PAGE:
How to Motivate Employees on a Production Line

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Democracy on the factory floor can be a motivator.
Democracy on the factory floor can be a motivator. (Image: Felipe Dupouy/Lifesize/Getty Images)

There are so many good ways to motivate production workers that in most companies it shouldn't be hard to do. As long as the production area at your place is safe, clean, well organized and well lighted, you're starting with a solid foundation for good morale. The remaining factors that determine worker satisfaction are mainly economic and psychological. And almost any good manager is in position to use any number of effective motivational strategies.

Make sure your production workers are adequately paid and have a chance to earn more. Money is the main reason they're working. If each worker has a chance to move within the company to a better job that pays more money, that can be an incentive.

Provide, whenever possible, opportunities for workers to be on piece-work. Under that system, each job, such as stamping sheets of metal, has a rating. The rating for the metal-stamping job might be 120 pieces per hour. A worker makes extra money by exceeding the rate, by stamping more than 120 sheets of metal in any hour. An entire assembly line can be put on piece-work. One caution: You have to have good quality-control procedures in place when workers are on piece-work. You want to make sure that in working fast to beat the rate they don't do sloppy work.

Praise good work. Praise lets employees know that important contributions and quality performances are valued. And that, in turn, makes employees appreciate that they are valued.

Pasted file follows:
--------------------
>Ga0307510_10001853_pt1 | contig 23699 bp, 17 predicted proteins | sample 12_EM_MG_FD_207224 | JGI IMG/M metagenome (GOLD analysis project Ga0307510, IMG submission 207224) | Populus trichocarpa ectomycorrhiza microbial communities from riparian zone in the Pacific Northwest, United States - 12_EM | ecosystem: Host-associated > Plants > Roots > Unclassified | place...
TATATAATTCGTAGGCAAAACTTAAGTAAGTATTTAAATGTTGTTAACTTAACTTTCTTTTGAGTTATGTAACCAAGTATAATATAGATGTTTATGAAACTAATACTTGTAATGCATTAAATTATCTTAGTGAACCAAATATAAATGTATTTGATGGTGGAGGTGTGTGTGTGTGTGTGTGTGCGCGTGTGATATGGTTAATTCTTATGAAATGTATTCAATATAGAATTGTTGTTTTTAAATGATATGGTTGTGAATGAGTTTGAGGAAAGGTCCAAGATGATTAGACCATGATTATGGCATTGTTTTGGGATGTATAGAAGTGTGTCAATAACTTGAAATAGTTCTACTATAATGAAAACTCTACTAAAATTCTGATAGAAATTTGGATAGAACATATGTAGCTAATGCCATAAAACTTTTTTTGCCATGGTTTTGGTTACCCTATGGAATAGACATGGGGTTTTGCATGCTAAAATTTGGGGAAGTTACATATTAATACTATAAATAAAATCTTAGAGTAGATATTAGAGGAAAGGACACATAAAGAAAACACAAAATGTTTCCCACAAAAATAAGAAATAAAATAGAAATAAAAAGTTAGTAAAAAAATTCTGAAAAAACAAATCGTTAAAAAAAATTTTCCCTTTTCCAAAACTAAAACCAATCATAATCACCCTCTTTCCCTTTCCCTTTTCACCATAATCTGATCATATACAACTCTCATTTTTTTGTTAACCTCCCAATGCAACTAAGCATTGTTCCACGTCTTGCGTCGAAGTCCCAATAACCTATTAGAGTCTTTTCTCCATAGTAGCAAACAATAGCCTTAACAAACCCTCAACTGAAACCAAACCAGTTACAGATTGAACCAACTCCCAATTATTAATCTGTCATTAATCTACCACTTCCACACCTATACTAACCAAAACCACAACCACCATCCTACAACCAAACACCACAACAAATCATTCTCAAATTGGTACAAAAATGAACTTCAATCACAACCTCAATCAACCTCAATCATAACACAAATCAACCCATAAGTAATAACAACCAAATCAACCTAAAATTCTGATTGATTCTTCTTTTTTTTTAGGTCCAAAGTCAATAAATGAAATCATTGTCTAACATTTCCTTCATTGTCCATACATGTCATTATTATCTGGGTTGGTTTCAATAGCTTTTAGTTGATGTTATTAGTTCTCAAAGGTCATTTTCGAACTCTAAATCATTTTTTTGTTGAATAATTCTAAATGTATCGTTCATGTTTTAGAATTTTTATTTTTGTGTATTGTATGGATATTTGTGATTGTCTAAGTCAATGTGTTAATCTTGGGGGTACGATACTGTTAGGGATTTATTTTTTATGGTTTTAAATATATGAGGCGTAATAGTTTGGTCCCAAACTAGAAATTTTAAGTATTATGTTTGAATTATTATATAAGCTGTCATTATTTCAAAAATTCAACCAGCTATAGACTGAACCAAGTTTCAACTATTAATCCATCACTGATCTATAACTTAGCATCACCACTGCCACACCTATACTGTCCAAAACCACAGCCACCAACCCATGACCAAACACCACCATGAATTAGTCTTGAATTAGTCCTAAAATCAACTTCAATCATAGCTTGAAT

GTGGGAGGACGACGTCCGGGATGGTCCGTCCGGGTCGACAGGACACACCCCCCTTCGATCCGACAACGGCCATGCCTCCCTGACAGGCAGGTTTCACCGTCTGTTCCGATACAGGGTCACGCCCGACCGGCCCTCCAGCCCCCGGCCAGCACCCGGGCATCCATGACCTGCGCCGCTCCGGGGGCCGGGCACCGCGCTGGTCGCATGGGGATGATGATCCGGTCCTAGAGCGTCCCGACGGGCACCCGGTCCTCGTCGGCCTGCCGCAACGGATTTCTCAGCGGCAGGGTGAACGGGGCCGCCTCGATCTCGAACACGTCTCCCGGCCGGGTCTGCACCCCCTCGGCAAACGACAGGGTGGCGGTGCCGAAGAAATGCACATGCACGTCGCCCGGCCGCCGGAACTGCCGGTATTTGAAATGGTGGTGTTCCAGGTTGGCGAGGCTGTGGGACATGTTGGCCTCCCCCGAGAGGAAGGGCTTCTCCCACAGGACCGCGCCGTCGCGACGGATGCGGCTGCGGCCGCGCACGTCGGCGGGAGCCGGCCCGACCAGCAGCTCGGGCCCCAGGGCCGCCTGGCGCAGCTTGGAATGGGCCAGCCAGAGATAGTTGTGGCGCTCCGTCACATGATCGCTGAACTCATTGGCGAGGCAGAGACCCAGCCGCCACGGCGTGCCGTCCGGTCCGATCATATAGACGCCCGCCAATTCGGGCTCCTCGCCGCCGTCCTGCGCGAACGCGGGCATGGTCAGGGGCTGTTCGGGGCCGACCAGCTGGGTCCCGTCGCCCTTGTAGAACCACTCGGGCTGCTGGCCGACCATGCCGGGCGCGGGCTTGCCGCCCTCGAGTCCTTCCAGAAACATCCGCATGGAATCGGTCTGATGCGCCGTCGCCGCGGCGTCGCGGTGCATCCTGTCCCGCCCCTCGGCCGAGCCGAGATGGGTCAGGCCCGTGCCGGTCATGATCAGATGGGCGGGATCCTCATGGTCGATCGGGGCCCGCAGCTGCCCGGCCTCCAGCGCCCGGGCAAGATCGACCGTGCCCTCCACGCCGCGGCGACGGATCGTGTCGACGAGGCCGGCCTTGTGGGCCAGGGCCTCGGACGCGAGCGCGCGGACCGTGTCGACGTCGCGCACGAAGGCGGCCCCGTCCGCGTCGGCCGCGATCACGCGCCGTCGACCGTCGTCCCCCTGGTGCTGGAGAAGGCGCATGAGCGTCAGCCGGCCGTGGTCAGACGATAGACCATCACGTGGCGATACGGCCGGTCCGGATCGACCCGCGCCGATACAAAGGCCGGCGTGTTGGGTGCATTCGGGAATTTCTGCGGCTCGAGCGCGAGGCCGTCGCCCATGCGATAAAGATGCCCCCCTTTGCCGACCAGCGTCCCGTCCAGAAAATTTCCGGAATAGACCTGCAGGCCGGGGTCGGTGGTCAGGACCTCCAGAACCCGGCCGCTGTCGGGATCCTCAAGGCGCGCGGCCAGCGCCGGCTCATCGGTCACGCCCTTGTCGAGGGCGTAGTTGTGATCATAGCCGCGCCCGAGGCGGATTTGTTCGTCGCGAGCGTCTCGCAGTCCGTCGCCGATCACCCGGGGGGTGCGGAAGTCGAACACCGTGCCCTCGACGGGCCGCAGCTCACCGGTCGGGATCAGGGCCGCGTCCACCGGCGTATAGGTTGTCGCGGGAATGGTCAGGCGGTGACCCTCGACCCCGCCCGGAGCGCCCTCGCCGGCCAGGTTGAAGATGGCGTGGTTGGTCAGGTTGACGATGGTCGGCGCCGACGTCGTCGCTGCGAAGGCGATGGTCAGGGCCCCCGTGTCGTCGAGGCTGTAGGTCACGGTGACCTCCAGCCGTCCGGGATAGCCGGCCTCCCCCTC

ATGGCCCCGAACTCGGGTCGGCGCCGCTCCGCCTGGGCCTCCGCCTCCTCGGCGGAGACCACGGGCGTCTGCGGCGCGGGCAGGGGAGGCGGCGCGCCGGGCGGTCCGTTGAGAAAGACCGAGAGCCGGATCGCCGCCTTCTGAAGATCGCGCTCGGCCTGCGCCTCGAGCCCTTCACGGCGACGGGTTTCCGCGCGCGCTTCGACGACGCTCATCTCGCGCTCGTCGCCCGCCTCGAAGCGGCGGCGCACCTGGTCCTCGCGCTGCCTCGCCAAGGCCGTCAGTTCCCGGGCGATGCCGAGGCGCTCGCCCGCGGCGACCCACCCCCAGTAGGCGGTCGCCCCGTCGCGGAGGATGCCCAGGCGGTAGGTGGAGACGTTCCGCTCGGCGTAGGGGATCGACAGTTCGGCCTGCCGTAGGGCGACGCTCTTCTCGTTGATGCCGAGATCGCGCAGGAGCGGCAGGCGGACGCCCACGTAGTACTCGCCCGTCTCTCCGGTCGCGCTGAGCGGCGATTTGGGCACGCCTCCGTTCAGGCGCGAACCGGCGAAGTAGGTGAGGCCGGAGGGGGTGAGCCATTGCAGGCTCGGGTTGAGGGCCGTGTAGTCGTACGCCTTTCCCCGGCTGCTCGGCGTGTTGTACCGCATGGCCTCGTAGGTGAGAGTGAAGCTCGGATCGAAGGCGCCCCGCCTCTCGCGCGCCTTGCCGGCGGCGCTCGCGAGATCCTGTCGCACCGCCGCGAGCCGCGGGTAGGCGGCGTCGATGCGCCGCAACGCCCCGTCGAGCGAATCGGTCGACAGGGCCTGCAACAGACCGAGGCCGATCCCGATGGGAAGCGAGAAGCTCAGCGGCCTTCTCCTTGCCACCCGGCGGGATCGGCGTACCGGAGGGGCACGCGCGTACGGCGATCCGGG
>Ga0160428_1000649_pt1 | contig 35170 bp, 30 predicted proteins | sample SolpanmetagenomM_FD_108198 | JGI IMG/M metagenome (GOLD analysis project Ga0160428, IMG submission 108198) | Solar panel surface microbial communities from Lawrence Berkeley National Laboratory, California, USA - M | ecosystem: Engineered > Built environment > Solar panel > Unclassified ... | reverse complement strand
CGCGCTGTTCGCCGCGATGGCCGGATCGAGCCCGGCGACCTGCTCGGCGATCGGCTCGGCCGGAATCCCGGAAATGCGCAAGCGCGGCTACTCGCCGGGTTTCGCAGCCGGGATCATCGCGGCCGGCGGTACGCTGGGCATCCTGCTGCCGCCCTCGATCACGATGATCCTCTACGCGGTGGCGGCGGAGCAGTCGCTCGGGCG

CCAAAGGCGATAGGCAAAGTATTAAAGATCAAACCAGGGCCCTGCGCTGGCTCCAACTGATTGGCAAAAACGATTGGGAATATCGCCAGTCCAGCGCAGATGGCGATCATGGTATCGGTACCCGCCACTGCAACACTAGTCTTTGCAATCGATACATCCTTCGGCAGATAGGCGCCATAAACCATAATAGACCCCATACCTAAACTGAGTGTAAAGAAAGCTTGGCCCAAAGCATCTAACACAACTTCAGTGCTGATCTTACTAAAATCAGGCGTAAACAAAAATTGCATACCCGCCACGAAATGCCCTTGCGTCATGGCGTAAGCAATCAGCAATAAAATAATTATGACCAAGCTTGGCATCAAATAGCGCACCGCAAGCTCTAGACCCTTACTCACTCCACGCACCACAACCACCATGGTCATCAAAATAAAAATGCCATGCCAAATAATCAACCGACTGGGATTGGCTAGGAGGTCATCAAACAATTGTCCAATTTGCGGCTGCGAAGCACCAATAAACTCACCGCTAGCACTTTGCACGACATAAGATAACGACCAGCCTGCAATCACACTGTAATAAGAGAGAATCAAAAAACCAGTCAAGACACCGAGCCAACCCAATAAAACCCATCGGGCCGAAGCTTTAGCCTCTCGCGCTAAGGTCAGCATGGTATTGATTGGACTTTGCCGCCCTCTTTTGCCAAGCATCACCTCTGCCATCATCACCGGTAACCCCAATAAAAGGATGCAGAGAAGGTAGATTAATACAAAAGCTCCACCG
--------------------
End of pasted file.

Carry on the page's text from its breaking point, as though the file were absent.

Make sure that anyone who supervises your production workers is fair, reasonable and understands the work that is being done. Few things make for worse morale than a bad boss. And bad bosses aren't limited to those who bully workers. A supervisor who can't help workers when they have a job-related problem can be frustrating for workers.

Do whatever you can to prevent workers from having an "us versus them" view of the company, with "us" being the workers and "them" being management. One way to prevent such a division is by empowering your workers as much as possible. Let them make decisions about how they do certain things. Many companies have employee ownership programs and other special programs under which employees can buy stock. Such programs can help prevent an "us versus them" climate.

Realize that production workers know more about the jobs they are doing than anyone else. Whenever a production worker has suggestions for improving production procedures, pay serious attention, and let the worker know that you are taking the suggestion seriously.

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